A peace plan for Syria was in jeopardy after the regime laid down conditions for a pullout of government troops from protest hubs and fresh clashes raged on Monday.
In latest fighting, 12 soldiers were killed in fierce fighting between the army and rebels in the Aleppo region of northern Syria and Deir Ezzor in the east, the Syrian Observatory for Human Rights said. It also reported army operations in several other parts of the country.
Under a peace deal brokered by Kofi Annan, the former UN chief, the Syrian army was scheduled to withdraw from protest cities on Tuesday, with a complete end to fighting set for 48 hours later.
But the Damascus regime has since said it would only carry out its side of the bargain if rebels first handed over written guarantees to stop fighting.
Rebel army chief Colonel Riyadh al-Asaad countered: "We are committed to the Annan plan... We will present our guarantees and our commitments to the international community, but not to this (Syrian) regime."
The regime demand came as a weekend escalation in violence claimed almost 180 lives, most of them civilians, a surge in bloodshed that Annan described as "unacceptable."
Monitors said 51 people were killed on Sunday, a day after nearly 130 died across Syria, while 200 others were arrested in raids by government forces pushing to crush dissent ahead of the April 10 deadline.
In a statement in Geneva, Annan urged the government to respect its commitments on troop withdrawals.
"I remind the Syrian government of the need for full implementation of its commitments and stress that the present escalation of violence is unacceptable."
Annan is to travel to Turkey on Tuesday, on the eve of a trip to Syria's ally Iran, for a visit to Syrian refugee camps near the border, a Turkish diplomatic source said.
Around 25,000 Syrian refugees are currently housed in camps in Turkey's three provinces bordering Syria, where civilians have been fleeing the deadly crackdown over the past year.
The Milliyet newspaper reported Monday that Turkey would consider using troops to secure humanitarian corridors in border areas should the number of Syrian refugees swell to above 50,000.
Chinese foreign ministry spokesman Liu Weimin, meanwhile, urged the Syrian government to honour its commitments.
"China urges the Syrian government and parties concerned in Syria to seize the important opportunities, to honour their commitment of ceasefire and withdrawal of troops," said Liu.
Syrian Foreign Minister Walid Muallem was scheduled to travel on Monday to ally Moscow, which along with Beijing has blocked two UN Security Council draft resolutions condemning Damascus for its bloody crackdown.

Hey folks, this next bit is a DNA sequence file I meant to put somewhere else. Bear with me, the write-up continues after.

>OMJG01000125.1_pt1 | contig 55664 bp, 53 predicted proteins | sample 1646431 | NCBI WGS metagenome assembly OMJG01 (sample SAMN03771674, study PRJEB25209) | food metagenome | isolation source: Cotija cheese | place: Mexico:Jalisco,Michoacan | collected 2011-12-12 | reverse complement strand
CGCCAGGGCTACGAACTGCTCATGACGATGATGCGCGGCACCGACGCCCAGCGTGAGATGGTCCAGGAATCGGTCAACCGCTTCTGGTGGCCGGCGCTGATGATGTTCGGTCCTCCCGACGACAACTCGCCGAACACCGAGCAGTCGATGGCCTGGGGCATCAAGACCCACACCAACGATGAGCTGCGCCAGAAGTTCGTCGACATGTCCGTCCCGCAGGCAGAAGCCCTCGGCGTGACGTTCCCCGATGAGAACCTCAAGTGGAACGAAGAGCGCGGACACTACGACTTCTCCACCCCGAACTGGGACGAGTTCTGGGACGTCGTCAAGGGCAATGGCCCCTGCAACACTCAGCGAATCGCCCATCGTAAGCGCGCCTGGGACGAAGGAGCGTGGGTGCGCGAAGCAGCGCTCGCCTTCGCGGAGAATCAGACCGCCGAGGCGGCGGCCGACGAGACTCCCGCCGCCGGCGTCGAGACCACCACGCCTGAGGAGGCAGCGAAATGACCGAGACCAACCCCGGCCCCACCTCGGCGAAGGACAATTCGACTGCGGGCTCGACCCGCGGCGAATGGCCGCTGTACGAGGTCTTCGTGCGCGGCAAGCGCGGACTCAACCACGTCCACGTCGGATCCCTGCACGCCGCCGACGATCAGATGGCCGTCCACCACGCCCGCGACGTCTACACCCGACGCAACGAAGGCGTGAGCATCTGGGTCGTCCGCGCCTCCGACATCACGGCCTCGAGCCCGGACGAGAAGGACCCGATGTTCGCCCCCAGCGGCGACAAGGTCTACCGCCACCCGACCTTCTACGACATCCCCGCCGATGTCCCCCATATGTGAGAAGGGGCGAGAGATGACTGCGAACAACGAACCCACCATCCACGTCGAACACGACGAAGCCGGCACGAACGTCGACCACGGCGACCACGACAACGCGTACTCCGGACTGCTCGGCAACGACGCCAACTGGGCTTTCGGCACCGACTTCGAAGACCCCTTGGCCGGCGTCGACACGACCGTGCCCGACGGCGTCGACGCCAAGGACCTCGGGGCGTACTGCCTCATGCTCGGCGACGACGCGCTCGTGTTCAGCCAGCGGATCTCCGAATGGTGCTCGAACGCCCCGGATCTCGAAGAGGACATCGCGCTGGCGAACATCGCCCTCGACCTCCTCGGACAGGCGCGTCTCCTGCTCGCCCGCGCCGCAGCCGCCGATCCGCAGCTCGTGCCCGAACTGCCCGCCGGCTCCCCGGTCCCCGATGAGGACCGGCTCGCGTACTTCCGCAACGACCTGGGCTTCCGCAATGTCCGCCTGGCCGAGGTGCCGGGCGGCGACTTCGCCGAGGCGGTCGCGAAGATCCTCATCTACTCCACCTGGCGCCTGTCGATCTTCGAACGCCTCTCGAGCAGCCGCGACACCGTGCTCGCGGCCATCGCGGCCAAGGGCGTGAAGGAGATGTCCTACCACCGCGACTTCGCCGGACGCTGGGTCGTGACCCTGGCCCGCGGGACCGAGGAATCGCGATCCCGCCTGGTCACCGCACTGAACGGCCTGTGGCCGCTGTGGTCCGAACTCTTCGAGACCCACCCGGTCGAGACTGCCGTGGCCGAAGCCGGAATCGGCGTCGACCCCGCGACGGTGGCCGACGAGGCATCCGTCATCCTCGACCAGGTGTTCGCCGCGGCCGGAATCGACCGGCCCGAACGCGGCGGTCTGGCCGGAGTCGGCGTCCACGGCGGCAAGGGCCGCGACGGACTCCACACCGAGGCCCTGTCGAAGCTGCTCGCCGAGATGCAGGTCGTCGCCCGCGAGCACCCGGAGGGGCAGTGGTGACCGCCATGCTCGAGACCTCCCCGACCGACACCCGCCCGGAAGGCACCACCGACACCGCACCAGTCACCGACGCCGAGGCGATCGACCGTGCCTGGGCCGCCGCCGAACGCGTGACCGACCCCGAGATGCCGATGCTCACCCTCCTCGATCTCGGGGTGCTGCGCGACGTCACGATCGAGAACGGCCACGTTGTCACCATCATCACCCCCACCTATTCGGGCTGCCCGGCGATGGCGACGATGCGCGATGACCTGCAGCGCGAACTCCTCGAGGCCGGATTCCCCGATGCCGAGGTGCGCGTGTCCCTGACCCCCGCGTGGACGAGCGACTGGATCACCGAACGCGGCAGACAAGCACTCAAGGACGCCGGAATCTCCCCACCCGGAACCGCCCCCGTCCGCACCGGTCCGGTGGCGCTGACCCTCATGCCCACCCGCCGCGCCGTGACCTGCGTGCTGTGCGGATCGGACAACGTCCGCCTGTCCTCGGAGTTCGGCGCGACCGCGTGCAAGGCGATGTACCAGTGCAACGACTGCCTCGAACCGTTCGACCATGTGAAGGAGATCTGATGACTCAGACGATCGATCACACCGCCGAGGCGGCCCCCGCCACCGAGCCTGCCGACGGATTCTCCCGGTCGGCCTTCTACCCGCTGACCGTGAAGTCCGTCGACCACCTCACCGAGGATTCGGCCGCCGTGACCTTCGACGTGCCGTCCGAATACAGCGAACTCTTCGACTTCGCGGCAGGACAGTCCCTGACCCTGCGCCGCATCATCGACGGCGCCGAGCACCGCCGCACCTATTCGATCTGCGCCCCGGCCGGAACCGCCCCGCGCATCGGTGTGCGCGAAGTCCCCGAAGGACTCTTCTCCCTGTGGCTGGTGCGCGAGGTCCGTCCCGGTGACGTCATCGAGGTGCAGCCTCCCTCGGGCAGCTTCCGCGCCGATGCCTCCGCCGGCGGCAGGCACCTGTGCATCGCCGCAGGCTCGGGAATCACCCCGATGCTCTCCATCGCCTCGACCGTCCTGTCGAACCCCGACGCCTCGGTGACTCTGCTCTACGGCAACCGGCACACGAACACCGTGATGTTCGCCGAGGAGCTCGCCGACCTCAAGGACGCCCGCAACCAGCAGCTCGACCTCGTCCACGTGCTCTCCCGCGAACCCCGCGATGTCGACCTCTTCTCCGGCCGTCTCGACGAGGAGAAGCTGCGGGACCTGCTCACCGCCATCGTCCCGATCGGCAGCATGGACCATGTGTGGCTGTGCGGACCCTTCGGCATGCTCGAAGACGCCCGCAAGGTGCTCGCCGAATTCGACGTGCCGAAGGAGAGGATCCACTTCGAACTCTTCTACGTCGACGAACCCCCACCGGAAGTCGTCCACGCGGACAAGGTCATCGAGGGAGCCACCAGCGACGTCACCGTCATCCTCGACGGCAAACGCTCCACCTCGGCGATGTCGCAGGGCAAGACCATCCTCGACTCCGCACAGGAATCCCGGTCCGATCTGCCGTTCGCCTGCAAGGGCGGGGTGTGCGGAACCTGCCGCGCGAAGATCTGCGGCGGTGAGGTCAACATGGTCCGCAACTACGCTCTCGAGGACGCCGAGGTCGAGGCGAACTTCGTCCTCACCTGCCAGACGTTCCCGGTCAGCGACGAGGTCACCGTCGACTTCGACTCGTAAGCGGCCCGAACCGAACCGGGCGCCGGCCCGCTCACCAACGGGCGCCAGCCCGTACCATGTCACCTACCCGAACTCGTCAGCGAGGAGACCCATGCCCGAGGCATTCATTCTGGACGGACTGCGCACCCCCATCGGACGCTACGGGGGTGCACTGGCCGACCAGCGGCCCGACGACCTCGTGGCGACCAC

On Sunday, the Syrian foreign ministry outlined the regime's new conditions in a statement.
"To say that Syria will pull back its forces from towns on April 10 is inaccurate, Kofi Annan having not yet presented written guarantees on the acceptance by armed terrorist groups of a halt to all violence," it said.
It said the regime was also awaiting written guarantees from the governments of Qatar, Saudi Arabia and Turkey "on stopping their funding to terrorist groups," referring to the regime's key regional critics.
The Security Council has formally endorsed the Tuesday deadline for a ceasefire, but Damascus said a day later that the number of "terrorist acts" has risen since the deal was agreed with UN-Arab League envoy Annan.
Annan "said he would work to stop the violence, disarm armed groups... initiate a comprehensive national dialogue with opposition movements," when he met President Bashar al-Assad last month, the foreign ministry said.
France denounced as "unacceptable" the new Syrian demands.
The United Nations says more than 9,000 people have been killed since anti-regime protests broke out in March 2011, while monitors put the number at more than 10,000.
On Monday, Human Rights Watch said Syrian security forces and pro-regime militias had executed more than 100 civilians and rebel fighters in attacks on protest hubs since late 2011.
Many of the summary and extrajudicial executions were carried out last month, and at least 85 of those killed were residents who never took part in fighting, including women and children, said the New York-based